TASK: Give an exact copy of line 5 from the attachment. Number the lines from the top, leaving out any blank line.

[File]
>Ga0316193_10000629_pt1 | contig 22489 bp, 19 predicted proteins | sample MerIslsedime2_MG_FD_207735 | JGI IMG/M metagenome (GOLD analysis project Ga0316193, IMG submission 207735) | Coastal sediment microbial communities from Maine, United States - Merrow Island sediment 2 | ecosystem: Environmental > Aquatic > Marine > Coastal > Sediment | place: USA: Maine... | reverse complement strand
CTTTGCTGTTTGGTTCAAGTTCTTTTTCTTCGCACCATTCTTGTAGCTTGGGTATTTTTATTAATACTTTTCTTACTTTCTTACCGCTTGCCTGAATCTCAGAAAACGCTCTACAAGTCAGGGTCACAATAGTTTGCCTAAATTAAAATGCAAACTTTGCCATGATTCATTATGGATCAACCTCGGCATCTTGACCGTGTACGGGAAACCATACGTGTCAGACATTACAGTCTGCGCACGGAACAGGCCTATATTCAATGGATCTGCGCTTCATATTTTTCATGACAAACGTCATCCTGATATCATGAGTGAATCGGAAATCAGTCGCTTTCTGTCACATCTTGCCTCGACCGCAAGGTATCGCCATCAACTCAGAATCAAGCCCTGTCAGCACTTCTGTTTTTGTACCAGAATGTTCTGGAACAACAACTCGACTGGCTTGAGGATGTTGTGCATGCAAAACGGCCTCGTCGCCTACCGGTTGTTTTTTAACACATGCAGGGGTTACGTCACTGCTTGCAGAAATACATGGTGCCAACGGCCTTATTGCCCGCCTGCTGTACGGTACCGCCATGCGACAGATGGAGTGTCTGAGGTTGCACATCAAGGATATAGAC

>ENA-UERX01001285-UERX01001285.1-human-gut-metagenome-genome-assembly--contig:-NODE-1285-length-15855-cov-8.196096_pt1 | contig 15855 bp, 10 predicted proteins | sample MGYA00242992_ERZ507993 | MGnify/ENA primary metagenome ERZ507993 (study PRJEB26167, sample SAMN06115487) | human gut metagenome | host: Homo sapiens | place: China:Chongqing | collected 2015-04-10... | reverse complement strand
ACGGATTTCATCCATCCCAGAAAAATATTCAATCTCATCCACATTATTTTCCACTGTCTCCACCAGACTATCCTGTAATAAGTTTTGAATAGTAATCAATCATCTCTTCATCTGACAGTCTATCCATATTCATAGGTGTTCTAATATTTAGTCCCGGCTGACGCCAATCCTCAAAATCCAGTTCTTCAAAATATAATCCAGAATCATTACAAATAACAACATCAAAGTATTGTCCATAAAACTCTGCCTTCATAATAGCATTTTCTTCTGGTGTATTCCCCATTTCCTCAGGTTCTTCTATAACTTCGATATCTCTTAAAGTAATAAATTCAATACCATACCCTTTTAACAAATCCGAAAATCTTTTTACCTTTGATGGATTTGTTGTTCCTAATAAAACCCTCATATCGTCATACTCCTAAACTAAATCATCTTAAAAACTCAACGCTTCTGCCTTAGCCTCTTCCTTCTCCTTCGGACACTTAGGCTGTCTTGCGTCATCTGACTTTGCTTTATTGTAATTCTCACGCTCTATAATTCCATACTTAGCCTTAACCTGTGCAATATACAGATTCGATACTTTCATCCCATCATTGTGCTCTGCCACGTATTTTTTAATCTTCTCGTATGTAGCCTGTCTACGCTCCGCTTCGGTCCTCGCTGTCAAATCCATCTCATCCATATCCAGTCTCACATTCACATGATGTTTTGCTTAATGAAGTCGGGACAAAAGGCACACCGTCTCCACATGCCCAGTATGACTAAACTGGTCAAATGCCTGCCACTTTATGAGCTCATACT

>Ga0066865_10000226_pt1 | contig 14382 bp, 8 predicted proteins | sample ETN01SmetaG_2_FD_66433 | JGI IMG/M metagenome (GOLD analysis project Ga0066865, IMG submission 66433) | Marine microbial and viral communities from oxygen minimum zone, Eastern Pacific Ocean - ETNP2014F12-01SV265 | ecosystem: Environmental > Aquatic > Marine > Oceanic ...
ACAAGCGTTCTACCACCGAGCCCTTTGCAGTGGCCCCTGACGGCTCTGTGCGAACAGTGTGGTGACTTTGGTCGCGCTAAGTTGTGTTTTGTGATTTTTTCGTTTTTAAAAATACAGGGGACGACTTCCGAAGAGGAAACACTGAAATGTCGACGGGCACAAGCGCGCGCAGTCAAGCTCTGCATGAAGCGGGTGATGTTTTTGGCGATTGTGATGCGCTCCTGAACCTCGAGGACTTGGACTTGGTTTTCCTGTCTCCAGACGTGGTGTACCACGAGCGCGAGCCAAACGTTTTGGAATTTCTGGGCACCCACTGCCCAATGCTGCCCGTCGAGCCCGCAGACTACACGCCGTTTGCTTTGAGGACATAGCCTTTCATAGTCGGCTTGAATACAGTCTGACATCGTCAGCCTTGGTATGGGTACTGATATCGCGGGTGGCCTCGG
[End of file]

>Ga0066865_10000226_pt1 | contig 14382 bp, 8 predicted proteins | sample ETN01SmetaG_2_FD_66433 | JGI IMG/M metagenome (GOLD analysis project Ga0066865, IMG submission 66433) | Marine microbial and viral communities from oxygen minimum zone, Eastern Pacific Ocean - ETNP2014F12-01SV265 | ecosystem: Environmental > Aquatic > Marine > Oceanic ...